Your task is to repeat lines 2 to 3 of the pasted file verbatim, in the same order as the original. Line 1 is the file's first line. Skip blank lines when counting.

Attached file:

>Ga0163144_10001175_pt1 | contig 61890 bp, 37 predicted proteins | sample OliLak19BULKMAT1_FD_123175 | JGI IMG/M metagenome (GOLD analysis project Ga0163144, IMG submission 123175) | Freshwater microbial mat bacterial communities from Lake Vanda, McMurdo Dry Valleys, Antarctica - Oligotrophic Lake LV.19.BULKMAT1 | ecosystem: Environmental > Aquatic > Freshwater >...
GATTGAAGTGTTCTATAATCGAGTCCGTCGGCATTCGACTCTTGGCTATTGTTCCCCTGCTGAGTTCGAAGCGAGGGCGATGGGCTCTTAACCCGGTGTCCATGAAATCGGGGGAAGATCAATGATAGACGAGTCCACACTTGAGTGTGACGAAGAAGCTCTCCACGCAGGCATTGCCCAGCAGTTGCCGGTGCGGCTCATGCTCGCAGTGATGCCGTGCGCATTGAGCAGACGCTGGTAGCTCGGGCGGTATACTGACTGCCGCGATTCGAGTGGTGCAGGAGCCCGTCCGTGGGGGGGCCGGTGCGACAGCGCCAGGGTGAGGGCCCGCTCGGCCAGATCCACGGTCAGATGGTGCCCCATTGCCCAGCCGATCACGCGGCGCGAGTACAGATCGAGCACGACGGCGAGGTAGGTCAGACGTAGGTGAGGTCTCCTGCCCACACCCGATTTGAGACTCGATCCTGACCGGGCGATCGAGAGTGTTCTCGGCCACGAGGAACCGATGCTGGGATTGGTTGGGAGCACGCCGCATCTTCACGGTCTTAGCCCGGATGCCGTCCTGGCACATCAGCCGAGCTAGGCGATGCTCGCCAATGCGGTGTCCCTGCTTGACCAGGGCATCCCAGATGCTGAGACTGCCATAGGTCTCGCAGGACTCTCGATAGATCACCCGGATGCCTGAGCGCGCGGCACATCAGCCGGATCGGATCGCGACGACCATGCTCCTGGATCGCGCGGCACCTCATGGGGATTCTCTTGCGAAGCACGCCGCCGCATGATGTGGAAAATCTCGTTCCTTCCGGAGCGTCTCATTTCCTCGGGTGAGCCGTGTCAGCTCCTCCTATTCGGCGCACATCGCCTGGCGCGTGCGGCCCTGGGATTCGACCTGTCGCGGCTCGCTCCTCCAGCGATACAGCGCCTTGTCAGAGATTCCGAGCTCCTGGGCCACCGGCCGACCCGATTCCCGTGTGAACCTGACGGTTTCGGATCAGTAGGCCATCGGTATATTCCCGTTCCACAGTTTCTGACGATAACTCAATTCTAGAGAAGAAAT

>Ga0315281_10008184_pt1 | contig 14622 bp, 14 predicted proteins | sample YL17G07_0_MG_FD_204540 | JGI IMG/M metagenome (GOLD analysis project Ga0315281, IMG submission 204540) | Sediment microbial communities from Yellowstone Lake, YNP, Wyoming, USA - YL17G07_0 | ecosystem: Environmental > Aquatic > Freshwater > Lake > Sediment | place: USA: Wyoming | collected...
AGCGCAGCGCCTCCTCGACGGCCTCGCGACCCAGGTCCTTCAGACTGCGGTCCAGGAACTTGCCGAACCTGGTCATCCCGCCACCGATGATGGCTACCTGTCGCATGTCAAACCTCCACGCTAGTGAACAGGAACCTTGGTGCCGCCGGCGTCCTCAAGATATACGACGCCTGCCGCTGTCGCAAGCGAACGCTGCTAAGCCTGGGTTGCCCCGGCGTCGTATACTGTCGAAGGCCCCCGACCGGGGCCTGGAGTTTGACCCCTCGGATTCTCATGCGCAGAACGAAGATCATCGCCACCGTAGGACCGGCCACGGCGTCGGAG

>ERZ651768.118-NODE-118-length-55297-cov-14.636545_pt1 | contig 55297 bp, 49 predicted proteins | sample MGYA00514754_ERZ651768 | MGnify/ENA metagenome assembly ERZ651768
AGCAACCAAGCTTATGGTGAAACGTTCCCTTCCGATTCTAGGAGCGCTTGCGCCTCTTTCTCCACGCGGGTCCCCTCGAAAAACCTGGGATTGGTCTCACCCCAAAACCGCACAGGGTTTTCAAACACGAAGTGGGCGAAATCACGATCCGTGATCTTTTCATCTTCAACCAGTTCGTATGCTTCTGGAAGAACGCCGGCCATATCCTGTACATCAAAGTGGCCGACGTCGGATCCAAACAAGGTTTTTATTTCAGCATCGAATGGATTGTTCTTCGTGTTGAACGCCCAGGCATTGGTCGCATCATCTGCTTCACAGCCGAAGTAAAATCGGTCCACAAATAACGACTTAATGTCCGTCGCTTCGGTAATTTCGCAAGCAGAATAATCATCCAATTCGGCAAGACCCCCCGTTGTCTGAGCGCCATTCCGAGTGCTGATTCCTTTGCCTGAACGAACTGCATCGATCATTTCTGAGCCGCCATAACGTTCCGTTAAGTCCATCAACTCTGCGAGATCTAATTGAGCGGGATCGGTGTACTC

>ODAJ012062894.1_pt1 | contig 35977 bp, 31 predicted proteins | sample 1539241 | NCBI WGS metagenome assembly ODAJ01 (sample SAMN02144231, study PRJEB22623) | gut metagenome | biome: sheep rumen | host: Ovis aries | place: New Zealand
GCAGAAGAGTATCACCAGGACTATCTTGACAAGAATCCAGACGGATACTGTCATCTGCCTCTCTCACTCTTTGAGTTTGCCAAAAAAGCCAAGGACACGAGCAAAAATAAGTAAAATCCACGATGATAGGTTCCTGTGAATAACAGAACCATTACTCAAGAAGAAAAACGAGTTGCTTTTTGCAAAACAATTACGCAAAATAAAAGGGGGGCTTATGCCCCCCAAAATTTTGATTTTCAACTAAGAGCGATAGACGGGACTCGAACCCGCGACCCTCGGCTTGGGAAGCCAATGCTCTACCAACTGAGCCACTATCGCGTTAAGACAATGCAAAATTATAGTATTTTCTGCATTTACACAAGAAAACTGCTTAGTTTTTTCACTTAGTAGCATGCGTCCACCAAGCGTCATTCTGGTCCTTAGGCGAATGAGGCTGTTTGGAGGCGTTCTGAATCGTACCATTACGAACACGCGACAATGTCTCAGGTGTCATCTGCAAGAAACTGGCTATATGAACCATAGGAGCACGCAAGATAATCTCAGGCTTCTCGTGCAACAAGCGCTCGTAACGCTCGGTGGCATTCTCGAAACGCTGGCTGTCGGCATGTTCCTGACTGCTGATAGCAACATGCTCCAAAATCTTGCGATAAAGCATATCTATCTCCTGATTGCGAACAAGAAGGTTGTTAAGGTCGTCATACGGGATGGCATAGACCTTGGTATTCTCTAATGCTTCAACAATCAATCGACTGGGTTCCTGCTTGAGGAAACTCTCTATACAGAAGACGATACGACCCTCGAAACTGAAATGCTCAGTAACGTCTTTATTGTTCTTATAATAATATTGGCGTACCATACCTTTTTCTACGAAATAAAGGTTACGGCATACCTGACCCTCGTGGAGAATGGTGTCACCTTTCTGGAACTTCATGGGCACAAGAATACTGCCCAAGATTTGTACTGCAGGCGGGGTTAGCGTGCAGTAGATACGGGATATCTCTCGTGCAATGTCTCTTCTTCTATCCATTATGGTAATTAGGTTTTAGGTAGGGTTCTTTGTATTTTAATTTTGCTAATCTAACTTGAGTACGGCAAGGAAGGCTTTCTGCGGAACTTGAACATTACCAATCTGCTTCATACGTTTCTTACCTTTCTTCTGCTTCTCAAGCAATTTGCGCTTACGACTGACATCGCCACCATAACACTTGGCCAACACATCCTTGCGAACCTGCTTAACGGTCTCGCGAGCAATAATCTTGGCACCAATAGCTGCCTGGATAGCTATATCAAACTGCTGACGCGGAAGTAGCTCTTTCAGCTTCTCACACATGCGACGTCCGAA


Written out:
GATTGAAGTGTTCTATAATCGAGTCCGTCGGCATTCGACTCTTGGCTATTGTTCCCCTGCTGAGTTCGAAGCGAGGGCGATGGGCTCTTAACCCGGTGTCCATGAAATCGGGGGAAGATCAATGATAGACGAGTCCACACTTGAGTGTGACGAAGAAGCTCTCCACGCAGGCATTGCCCAGCAGTTGCCGGTGCGGCTCATGCTCGCAGTGATGCCGTGCGCATTGAGCAGACGCTGGTAGCTCGGGCGGTATACTGACTGCCGCGATTCGAGTGGTGCAGGAGCCCGTCCGTGGGGGGGCCGGTGCGACAGCGCCAGGGTGAGGGCCCGCTCGGCCAGATCCACGGTCAGATGGTGCCCCATTGCCCAGCCGATCACGCGGCGCGAGTACAGATCGAGCACGACGGCGAGGTAGGTCAGACGTAGGTGAGGTCTCCTGCCCACACCCGATTTGAGACTCGATCCTGACCGGGCGATCGAGAGTGTTCTCGGCCACGAGGAACCGATGCTGGGATTGGTTGGGAGCACGCCGCATCTTCACGGTCTTAGCCCGGATGCCGTCCTGGCACATCAGCCGAGCTAGGCGATGCTCGCCAATGCGGTGTCCCTGCTTGACCAGGGCATCCCAGATGCTGAGACTGCCATAGGTCTCGCAGGACTCTCGATAGATCACCCGGATGCCTGAGCGCGCGGCACATCAGCCGGATCGGATCGCGACGACCATGCTCCTGGATCGCGCGGCACCTCATGGGGATTCTCTTGCGAAGCACGCCGCCGCATGATGTGGAAAATCTCGTTCCTTCCGGAGCGTCTCATTTCCTCGGGTGAGCCGTGTCAGCTCCTCCTATTCGGCGCACATCGCCTGGCGCGTGCGGCCCTGGGATTCGACCTGTCGCGGCTCGCTCCTCCAGCGATACAGCGCCTTGTCAGAGATTCCGAGCTCCTGGGCCACCGGCCGACCCGATTCCCGTGTGAACCTGACGGTTTCGGATCAGTAGGCCATCGGTATATTCCCGTTCCACAGTTTCTGACGATAACTCAATTCTAGAGAAGAAAT

>Ga0315281_10008184_pt1 | contig 14622 bp, 14 predicted proteins | sample YL17G07_0_MG_FD_204540 | JGI IMG/M metagenome (GOLD analysis project Ga0315281, IMG submission 204540) | Sediment microbial communities from Yellowstone Lake, YNP, Wyoming, USA - YL17G07_0 | ecosystem: Environmental > Aquatic > Freshwater > Lake > Sediment | place: USA: Wyoming | collected...